Building a Brand in the Vinyl Window Market
Simonton Windows grew throughout the '90s to become one of the first vinyl window manufacturers with a national presence. One key to that achievement was its efforts to set an industry benchmark of seven days for delivery times nearly a decade ago.
John Brunett, Simonton's president, still sees that benchmark as an important element in its growth, although he emphasizes that it is the Parkersburg, WV, based company's employees who make it possible. In 1989, Simonton set its sights on being a national company, and Brunett stresses that it's the commitment of its employees to its core values of "Quality Products, Complete Orders, Delivered On-Time," that has enabled the firm to reach its current position in the marketplace.
A Window & Door Top 100 Manufacturer, with annual sales reported to be in the $200 to $300 million range, Simonton may not be the largest vinyl window manufacturer in the country, but it may be the most well-known vinyl brand, particularly within the construction and remodeling trades. With manufacturing plants in Pennsboro, Harrisville, and Ellenboro, WV; Paris, IL; and Vacaville, CA; a recently added vinyl extrusion facility in St. Marys, WV; and plans announced for a new window plant in McAlester, OK; Simonton has built an infrastructure to serve the entire country and is now setting its sights on establishing its brand name among consumers.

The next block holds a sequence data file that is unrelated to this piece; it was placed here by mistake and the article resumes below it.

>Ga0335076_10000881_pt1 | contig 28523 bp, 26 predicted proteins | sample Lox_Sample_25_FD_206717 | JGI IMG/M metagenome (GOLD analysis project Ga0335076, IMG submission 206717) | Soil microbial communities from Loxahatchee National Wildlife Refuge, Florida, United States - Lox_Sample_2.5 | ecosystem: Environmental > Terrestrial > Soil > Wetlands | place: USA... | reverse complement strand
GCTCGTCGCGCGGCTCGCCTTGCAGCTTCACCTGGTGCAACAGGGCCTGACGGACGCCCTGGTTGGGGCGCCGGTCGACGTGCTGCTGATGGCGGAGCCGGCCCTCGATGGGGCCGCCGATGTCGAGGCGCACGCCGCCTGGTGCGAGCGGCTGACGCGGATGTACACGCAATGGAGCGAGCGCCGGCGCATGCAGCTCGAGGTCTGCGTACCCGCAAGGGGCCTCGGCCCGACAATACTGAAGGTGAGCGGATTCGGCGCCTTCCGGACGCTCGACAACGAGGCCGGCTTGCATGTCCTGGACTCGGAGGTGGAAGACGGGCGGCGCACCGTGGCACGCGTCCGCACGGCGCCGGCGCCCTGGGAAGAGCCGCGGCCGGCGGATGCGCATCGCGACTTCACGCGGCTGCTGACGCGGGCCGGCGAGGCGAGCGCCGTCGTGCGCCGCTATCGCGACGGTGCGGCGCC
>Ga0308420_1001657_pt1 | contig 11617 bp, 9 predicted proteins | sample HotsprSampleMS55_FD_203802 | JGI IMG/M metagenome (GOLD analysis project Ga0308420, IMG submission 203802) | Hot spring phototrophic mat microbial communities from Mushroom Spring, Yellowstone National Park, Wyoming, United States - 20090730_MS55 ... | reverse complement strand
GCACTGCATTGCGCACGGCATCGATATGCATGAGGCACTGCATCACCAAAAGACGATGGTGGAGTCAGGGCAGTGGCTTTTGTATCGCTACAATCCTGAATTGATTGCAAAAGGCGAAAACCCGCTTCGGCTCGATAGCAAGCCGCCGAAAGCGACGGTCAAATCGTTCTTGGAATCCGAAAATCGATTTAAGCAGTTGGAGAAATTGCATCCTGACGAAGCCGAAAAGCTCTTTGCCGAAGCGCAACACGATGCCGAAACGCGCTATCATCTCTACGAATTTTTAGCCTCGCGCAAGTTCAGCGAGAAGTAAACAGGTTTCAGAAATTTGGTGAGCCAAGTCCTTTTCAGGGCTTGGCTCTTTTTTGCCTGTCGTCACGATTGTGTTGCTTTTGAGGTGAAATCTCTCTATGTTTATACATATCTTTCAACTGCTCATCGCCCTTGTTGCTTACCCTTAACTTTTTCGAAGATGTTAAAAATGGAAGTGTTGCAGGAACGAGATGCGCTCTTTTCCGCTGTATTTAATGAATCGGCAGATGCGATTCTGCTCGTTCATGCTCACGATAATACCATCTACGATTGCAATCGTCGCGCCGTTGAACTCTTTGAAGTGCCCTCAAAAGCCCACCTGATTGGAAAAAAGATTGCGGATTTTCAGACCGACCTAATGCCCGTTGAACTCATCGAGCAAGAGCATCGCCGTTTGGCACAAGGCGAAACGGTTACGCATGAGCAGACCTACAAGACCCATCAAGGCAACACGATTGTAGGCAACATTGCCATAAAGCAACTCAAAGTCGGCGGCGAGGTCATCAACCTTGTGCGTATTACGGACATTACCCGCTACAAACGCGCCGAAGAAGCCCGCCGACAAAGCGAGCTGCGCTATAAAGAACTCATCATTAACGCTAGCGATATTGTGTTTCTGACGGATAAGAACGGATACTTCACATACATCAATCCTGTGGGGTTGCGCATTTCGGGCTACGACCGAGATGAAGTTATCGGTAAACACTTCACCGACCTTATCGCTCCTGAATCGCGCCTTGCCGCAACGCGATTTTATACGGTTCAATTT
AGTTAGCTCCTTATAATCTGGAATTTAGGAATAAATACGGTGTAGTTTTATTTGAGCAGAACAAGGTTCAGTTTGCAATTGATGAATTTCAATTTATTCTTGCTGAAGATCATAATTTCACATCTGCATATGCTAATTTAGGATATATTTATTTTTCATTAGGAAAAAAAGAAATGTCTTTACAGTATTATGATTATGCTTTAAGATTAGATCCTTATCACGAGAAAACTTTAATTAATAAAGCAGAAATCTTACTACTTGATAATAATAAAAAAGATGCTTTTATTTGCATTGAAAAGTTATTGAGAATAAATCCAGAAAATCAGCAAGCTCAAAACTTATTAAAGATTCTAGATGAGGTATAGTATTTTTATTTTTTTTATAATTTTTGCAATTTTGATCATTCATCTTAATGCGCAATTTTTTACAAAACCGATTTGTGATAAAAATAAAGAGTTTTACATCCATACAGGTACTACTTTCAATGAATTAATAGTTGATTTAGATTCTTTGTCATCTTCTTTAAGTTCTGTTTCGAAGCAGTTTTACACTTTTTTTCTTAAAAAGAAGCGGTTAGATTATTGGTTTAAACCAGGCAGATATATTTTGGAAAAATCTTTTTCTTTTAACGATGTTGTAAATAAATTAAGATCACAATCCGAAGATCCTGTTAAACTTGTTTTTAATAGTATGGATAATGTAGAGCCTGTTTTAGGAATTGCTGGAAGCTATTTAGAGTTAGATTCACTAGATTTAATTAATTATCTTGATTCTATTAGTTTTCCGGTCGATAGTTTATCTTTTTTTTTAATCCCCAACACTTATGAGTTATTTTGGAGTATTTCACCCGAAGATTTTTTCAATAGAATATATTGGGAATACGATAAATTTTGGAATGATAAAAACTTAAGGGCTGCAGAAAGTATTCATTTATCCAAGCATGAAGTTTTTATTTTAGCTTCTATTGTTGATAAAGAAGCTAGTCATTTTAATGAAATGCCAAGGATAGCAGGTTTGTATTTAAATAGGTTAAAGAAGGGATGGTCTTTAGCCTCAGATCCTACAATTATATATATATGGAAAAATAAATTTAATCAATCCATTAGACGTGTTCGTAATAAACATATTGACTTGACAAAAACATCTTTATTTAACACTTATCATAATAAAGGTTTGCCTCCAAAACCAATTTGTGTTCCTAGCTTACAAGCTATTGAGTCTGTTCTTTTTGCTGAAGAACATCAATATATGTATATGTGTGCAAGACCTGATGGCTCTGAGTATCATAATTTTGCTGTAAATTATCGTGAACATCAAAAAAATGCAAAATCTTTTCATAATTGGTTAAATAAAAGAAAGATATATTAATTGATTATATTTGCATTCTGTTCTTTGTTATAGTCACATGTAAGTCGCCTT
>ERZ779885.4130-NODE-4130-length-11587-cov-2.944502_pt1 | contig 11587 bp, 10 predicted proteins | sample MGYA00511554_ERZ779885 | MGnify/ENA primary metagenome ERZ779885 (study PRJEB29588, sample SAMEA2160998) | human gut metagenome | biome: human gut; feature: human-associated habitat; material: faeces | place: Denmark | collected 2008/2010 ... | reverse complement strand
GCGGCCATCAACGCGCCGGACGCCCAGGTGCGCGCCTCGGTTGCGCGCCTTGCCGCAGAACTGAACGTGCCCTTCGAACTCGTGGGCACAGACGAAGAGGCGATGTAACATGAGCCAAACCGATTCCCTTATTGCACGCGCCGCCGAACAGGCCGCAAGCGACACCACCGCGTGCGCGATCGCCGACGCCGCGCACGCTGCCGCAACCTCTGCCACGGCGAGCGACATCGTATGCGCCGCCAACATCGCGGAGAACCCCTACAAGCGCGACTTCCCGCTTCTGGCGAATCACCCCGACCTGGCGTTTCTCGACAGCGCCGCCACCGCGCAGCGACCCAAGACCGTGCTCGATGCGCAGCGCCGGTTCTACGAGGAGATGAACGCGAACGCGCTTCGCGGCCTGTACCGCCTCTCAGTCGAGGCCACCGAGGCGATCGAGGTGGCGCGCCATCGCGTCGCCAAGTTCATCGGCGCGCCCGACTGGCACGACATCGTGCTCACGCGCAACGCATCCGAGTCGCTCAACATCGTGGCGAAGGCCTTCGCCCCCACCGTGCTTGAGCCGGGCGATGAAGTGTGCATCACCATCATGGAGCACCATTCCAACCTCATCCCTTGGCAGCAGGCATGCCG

In this interview with Window & Door, Brunett looks back at how Simonton set its industry benchmark for delivery and how the manufacturer has grown and evolved over the past 10 years. He also offers his thoughts on where the vinyl window and door business is going and how Simonton's efforts to establish a "brand name" for the category may affect the industry as a whole.
Keys to Growth
Window & Door: When Simonton first started manufacturing vinyl windows, it was in a position similiar to many other manufacturers. What do you see as some of the keys to Simonton's ability to grow and become a national manufacturer? John Brunett: Many things played an important role in Simonton's ability to grow and become a national manufacturer, but if you boiled it down, I'd say there were three keys that were and remain most critical to our growth.
First is technology, defined as integrated information, manufacturing and delivery systems. Technology supports our growth and allows us to meet commitments to our seven-day delivery. It is also augmenting our ability to reduce those delivery times. Our processes are integrated from order entry to our delivery systems. Automation is equally important, but we're very careful about where we use and where we choose to employ it in our manufacturing plants.